What is it like to be a girl in this field?
The angles and curves in our world are constantly shifting, including those of gender divides. Nicole and Celeste, who are inspirational female figures, are determined to contribute to those movements through programming. Here, they share what it’s like to be a girl in this field.
Celeste: “Girls are generally under-represented in the tech industry, including computer programming and competitive programming, so it’s nice to know that I help to increase female representation in STEM. There is, unfortunately, a strong chance that I’ll face battles later on simply because of gender. I hope to help break down gender barriers in tech for the present and future generations to come.”
Nicole: “Well, it means that I usually have more opportunities! Since the world is adjusting to provide more opportunities for females, there are more competitions available for me.”
What exactly does it mean to represent W.L.Mackenzie on the level that they do?
Coming back to all four competitors, now that they are all proficient, what exactly does it mean to represent W.L.Mackenzie on the level that they do? Traditionally ECOO is a team competition and, although this year it is individual, we can all agree that schools are still collective teams as students’ results ultimately showcase their school.
Celeste: “I would think that WLMAC is regarded as a strong school in CS competitions, so it’s almost a bit daunting sometimes to think of being a representative of such a tier. But it’s also quite the honour by that definition.”
Nicole: “It feels very special, and I feel honoured to be able to represent WLMAC! I also feel more prideful when I do well – it feels like I am contributing to the amazing team we have.”
Leyang: “I am proud to present WLMAC in a competition such as the ECOO Programming Contest along with my peers. For me, it’s a great way to do something I enjoy while benefiting the school.”
Vincent: “It feels pretty cool to represent WLMAC because WLMAC is active and involved in CS (like, we have MCPT, MCPT online judge, and we host a bunch of seasonal contests). Even now, WLMAC is directly hosting a big event like the ECOO Programming Contest. I think it’s super cool to compete in something you like AND something that your school backs passionately.”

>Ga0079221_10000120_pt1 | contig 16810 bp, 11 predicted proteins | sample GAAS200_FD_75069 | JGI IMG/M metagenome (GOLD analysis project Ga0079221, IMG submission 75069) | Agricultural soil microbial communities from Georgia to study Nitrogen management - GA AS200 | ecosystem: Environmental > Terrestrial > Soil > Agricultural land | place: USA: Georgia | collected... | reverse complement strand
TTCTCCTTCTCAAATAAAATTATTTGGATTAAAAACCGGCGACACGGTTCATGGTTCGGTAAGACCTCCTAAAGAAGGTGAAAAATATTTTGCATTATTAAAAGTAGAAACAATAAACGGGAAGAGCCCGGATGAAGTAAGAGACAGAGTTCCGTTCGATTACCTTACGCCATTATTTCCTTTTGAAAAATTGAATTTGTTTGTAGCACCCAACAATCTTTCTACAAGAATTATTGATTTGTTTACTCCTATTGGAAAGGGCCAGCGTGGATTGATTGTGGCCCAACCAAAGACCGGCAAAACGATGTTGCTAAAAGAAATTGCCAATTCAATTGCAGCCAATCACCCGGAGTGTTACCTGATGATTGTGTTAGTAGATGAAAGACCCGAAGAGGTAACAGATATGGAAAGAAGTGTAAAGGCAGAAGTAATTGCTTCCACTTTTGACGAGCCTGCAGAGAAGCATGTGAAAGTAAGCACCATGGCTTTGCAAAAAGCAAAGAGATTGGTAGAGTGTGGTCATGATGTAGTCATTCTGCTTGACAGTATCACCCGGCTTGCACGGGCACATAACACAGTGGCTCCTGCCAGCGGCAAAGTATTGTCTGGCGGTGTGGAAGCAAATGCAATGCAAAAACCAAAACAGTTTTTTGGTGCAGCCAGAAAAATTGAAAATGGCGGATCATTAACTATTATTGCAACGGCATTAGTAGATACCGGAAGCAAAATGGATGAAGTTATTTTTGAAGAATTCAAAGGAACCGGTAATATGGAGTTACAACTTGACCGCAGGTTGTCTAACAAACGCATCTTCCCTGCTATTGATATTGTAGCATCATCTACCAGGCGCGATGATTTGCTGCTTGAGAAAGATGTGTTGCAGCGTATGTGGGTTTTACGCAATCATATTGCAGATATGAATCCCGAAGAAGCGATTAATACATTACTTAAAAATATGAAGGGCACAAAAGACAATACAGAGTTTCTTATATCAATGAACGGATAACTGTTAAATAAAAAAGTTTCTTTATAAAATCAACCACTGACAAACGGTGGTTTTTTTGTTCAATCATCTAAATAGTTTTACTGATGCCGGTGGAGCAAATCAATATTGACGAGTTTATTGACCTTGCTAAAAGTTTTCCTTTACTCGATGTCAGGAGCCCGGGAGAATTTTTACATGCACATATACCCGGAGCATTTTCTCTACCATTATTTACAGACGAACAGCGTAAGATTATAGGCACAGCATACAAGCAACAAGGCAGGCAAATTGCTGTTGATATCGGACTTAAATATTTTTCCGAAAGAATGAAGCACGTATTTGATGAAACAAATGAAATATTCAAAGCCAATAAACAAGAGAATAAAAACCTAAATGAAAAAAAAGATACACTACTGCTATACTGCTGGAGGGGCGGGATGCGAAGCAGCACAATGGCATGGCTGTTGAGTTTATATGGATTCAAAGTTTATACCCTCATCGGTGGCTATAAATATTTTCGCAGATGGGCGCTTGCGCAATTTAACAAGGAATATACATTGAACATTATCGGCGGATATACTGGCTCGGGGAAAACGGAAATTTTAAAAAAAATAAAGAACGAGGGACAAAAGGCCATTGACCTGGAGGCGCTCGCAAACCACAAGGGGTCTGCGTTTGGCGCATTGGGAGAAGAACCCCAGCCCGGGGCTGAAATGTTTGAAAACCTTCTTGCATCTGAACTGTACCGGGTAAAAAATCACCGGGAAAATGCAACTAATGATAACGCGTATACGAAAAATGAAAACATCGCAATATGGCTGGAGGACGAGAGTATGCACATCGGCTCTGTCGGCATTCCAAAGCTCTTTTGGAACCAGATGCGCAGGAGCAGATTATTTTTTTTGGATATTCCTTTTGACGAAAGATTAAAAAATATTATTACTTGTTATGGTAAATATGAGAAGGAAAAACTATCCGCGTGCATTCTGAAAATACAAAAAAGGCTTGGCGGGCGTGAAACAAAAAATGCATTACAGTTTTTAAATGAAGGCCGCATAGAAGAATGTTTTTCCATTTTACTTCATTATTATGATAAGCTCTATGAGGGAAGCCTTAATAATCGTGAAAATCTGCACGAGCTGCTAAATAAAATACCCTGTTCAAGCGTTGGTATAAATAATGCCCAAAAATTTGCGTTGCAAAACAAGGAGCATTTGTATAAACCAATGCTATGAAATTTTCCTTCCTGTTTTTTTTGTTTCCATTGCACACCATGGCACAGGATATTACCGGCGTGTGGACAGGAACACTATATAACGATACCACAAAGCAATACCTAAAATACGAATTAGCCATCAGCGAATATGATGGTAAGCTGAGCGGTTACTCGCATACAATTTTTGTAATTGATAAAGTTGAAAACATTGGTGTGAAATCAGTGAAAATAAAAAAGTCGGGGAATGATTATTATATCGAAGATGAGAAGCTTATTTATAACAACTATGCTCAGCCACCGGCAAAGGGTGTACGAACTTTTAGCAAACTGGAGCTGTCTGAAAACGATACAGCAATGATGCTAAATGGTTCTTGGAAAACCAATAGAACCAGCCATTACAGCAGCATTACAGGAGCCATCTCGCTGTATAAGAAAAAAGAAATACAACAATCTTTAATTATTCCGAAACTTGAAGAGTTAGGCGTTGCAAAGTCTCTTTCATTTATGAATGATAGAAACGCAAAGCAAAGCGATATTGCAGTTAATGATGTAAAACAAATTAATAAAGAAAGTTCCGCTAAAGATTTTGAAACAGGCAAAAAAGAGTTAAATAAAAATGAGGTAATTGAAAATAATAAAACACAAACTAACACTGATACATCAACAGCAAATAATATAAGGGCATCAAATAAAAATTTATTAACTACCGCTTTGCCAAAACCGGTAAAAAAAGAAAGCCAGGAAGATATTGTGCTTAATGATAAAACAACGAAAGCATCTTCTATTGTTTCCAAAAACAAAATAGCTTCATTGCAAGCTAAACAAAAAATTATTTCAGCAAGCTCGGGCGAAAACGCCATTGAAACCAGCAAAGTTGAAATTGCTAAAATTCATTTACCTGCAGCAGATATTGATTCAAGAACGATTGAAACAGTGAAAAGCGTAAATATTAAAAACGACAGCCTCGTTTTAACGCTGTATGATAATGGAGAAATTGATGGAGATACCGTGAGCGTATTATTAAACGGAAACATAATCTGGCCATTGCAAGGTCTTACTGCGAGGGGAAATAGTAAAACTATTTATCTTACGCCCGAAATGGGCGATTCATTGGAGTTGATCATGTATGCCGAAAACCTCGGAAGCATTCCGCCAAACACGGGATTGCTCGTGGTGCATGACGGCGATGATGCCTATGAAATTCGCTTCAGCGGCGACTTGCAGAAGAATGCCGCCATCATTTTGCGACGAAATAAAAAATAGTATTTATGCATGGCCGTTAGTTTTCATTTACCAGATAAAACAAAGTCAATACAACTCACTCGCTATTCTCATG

What makes the ECOO Programming Contest special?
Celeste: “Though the team and collaborative aspect of the ECOO Programming Contest has been removed due to the pandemic, which of course would have introduced a different experience to competitive programming, ECOO competitors still consist of the top programmers across Ontario. In that regard, the contest does feel a bit special, as it’s both provincially localized while still being a culmination of effort and study in competitive programming.”
Nicole: “It’s an amazing competition and opportunity to compete against other students in Ontario, and it’s one of the few contests of the year!”
Leyang: “As one of the people who participated in it last year I think that it’s an amazing opportunity both for experienced students and for beginners to get into programming. More people can get introduced to competitive programming. As well, it gives us another chance to demonstrate our usually strong performance in these competitions. All in all, I see it as a great opportunity both for the school and the students.”
Vincent: “Under normal circumstances, I think it’s a great opportunity to practice both individual programming skills and collaboration skills in a fun and exciting way.”
May 1st is coming up, and the ECOO Programming Contest with it, so we wish all the best to every competitor, not just Celeste, Nicole, Leyang, and Vincent. We also hope that through hosting ECOO Programming Contest for 2021, the Mackenzie Collegiate Programming Team can help spread our passion for coding to equally diverse and enthusiastic individuals across Ontario.
About the Author: Misheel Batkhuu is a grade 10 student at W. L. Mackenzie CI. Although she has yet to reach the level of competitive programming, she is fascinated with computer science and is working towards becoming more familiar with it. Misheel is also a passionate pianist, karate practitioner, aspiring yogini, and writer. She is a romantic, in the sense that she is a visionary. Her ultimate goal is to help bring positive change to the world, little by little, starting by bringing attention to the ones already stirring waves in her local community.
The ECOO Programming Contest is open to secondary school students from all across Ontario. Please share this article and the link to the contest page/registration with Computer Science educators and secondary students so that everyone can have the opportunity to consider experiencing this exceptional event.